Edo was founded at the start of the 17th century and matsuri were always woven into the city's culture; bringing joy and hope to the citizens. Even today, going to a festival in Tokyo is a fully immersive experience and one of the highlights is the food.
There is nothing quite like enjoying the centuries’ old tradition of strolling under the glow of lanterns and perusing your culinary options. This month, let Sakuraco guide you through the flavors of traditional festival fare. From handmade candy and rich banana manju, to savory mentaiko beans and so much more.
By Tanaka Hashiten (Fukui)
This lacquerware plate is the perfect size for snacks or small cakes. It features the beautiful gold design of sakura in blossom contrasted against a classic black background.
By Satoen (Shizuoka)
This authentic sencha is by Satoen, located in the tea region of Shizuoka. It is perfect for everyday tea and is their most popular blend. Sencha is made by roasting the whole tea leaf multiple times, resulting in a rich flavor.
By Izumi Bussan (Chiba)
Inspired by the chocolate bananas that are a staple at festival food stalls, this manju is made with delicate, sweet egg dough wrapped around a smooth white bean and banana filling.
By Marukiyo Confectionery (Okinawa)
Baumkuchken is prepared on a rotating spit with layer after layer of batter slowly being added. The process to make this dessert is time consuming and requires a high level of skill. This version features the rich flavors of tiramisu, with coffee liqueur and rich cream. Enjoy this buttery cake for breakfast with your morning tea or coffee.
By Yuranosuke Confectionery (Saitama)
Roppo, or "six sided" manju is a sweet that has been enjoyed in Japan since the Meiji Era (1868 - 1912). So called for its cube shape, it is made with a high quality wheat flour based batter and filled with the subtle sweetness of azuki red bean.
By Warakudo (Hokkaido)
This beautifully rich and dense steamed cake is made with smooth sweet satsumaimo potato and Hokkaido milk. Although not as prevalent as they once were, roasted sweet potato food trucks are still operating around Tokyo.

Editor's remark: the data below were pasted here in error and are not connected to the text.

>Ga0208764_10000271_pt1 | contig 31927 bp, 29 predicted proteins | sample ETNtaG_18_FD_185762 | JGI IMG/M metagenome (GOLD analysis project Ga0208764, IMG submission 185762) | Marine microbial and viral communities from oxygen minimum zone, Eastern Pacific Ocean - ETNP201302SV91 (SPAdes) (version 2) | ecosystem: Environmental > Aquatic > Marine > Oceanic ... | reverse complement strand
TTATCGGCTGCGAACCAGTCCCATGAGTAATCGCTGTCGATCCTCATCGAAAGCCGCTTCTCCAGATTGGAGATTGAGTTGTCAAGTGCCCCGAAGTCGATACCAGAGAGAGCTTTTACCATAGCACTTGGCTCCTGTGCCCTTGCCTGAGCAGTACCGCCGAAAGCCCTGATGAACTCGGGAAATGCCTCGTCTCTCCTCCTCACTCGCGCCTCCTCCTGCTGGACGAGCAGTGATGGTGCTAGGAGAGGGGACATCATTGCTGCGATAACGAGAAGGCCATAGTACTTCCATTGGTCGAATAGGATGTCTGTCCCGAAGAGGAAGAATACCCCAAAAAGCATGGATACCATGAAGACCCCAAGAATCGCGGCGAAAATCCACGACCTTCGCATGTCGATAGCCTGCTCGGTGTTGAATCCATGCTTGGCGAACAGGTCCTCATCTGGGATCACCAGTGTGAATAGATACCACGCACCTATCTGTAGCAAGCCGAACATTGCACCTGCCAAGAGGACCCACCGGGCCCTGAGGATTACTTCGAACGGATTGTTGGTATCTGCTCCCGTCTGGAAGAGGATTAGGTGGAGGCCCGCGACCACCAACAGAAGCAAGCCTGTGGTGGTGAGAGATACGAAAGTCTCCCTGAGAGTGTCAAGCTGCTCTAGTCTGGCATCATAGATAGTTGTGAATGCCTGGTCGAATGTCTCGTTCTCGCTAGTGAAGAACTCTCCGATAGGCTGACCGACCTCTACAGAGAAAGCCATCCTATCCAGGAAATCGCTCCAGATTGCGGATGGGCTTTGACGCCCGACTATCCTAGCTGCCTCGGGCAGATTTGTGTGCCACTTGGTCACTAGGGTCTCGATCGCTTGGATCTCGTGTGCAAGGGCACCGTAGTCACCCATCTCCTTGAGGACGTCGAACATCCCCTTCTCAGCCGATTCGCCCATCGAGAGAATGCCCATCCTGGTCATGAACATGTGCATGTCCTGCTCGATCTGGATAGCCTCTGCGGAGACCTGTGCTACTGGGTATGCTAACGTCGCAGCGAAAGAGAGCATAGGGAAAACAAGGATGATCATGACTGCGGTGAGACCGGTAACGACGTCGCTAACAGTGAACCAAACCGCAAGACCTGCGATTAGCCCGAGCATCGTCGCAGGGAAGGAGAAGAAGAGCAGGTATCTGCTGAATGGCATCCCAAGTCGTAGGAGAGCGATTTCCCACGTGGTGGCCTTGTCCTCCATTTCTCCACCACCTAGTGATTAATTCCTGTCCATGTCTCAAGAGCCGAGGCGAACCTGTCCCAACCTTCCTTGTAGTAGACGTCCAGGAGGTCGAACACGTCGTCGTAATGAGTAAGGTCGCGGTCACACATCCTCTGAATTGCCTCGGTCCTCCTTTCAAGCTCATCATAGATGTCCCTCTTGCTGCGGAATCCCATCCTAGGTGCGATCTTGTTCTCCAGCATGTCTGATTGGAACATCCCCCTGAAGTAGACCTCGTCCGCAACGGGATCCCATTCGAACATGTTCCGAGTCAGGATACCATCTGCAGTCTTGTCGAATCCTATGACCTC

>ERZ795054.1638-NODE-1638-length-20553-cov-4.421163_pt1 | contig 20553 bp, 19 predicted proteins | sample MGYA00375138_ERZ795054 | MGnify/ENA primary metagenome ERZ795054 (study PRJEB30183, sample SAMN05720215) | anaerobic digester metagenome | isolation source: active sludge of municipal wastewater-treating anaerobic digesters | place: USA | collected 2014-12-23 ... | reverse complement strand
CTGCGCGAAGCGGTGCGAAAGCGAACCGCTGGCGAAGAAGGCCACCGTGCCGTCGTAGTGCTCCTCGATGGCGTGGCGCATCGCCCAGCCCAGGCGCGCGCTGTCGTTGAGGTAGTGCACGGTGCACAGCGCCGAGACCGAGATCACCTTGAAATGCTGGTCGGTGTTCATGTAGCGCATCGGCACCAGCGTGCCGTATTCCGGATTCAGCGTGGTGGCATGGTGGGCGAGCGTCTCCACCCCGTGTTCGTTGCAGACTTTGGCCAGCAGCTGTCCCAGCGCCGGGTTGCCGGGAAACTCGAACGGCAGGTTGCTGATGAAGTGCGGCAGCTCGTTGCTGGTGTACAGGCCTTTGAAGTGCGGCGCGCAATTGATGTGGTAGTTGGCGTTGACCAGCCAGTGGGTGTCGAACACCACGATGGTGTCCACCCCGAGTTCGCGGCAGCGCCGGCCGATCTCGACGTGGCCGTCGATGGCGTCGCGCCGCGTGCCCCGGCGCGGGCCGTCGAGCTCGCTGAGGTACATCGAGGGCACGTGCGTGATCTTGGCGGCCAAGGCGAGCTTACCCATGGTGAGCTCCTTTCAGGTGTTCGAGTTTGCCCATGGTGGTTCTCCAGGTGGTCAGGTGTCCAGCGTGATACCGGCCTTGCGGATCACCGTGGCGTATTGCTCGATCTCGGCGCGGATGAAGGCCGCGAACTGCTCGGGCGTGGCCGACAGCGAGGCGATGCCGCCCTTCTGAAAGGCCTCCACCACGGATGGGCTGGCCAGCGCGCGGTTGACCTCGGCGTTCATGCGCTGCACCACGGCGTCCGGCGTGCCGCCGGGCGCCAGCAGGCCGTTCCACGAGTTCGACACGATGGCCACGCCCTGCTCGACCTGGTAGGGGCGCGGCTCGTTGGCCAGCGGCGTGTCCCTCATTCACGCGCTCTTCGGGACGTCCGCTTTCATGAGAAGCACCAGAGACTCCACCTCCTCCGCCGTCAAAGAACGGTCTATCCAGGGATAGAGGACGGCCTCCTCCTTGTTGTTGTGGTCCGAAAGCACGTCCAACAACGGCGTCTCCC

By Amezaiku Yoshihara (Tokyo)
This hard candy is kneaded, shaped, and cut by hand using traditional methods from the Edo period. The fragrance and spice of the organic cinnamon and orange flavoring pairs well with tea.
By Morihaku (Gifu)
A beautiful clear jelly dessert has a pattern inspired by fireworks. It is made with a blend of delicious fruit juices, such as apple, green plum, orange, grapefruit, raspberry, and melon.
By Tokyo Bread (Fukuyama)
Melonpan is a classic street pastry in Japan with a sugar-coated crust inspired by the crisscross pattern of a melon. The pastry dough is made with a mix of wheat and brown rice flour, with melon flavored custard folded in for a moist and fluffy texture.
By Kobayashi Seika (Tokyo)
These crispy, crunchy beans flavored with spicy cod roe from Fukuoka Prefecture are the perfect snacks for walking through the festival grounds and enjoying the entertainment.
By Tokyodo (Mie)
Castella are a popular dessert at street festivals and come in various shapes and sizes. The batter is poured into piping hot molds, baked, and then served by the bagful to lined up festival goers. This bite-sized version is made with flour and eggs from Mie prefecture.
By Morihaku (Gifu)
Cool down during the heat of summer with this refreshing jelly made with green apples and natural spring water.
By Amanoya (Tokyo)
Sweet and salty mini fried rice crackers flavored with soy sauce and sugar. Petit Kabuki Age packaging is an homage to the curtain used in Kabuki. The classic geometric pattern features lines in green, black, and persimmon.
By Nagaraen (Gifu)
Made in Gifu prefecture by craftsmen, this senbei is light and crispy with a gentle sweetness.
Each senbei is branded with the image of two birds and is prepared using eggs and wheat flour sourced from Gifu prefecture.
By Kikuichi Arare (Aichi)
These handmade senbei have a base of mochi glutinous rice flour and are flavored with salted shrimp, nori, konbu, dried bonito flakes, and nutty toasted sesame for an umami experience. Due to the high cooking temperature, the outside is crispy, while the inside stays soft.
By Izumi Busan (Chiba)
Kaminari-okoshi, named after Asakusa Kaminarimon, is a classic sweet that has been around since the Edo period as a lucky charm for moving house. The rice puff contains ginger, sesame, and peanuts, with just a touch of sweetness. It's the perfect snack to pair with tea, either for a moment to yourself or with guests.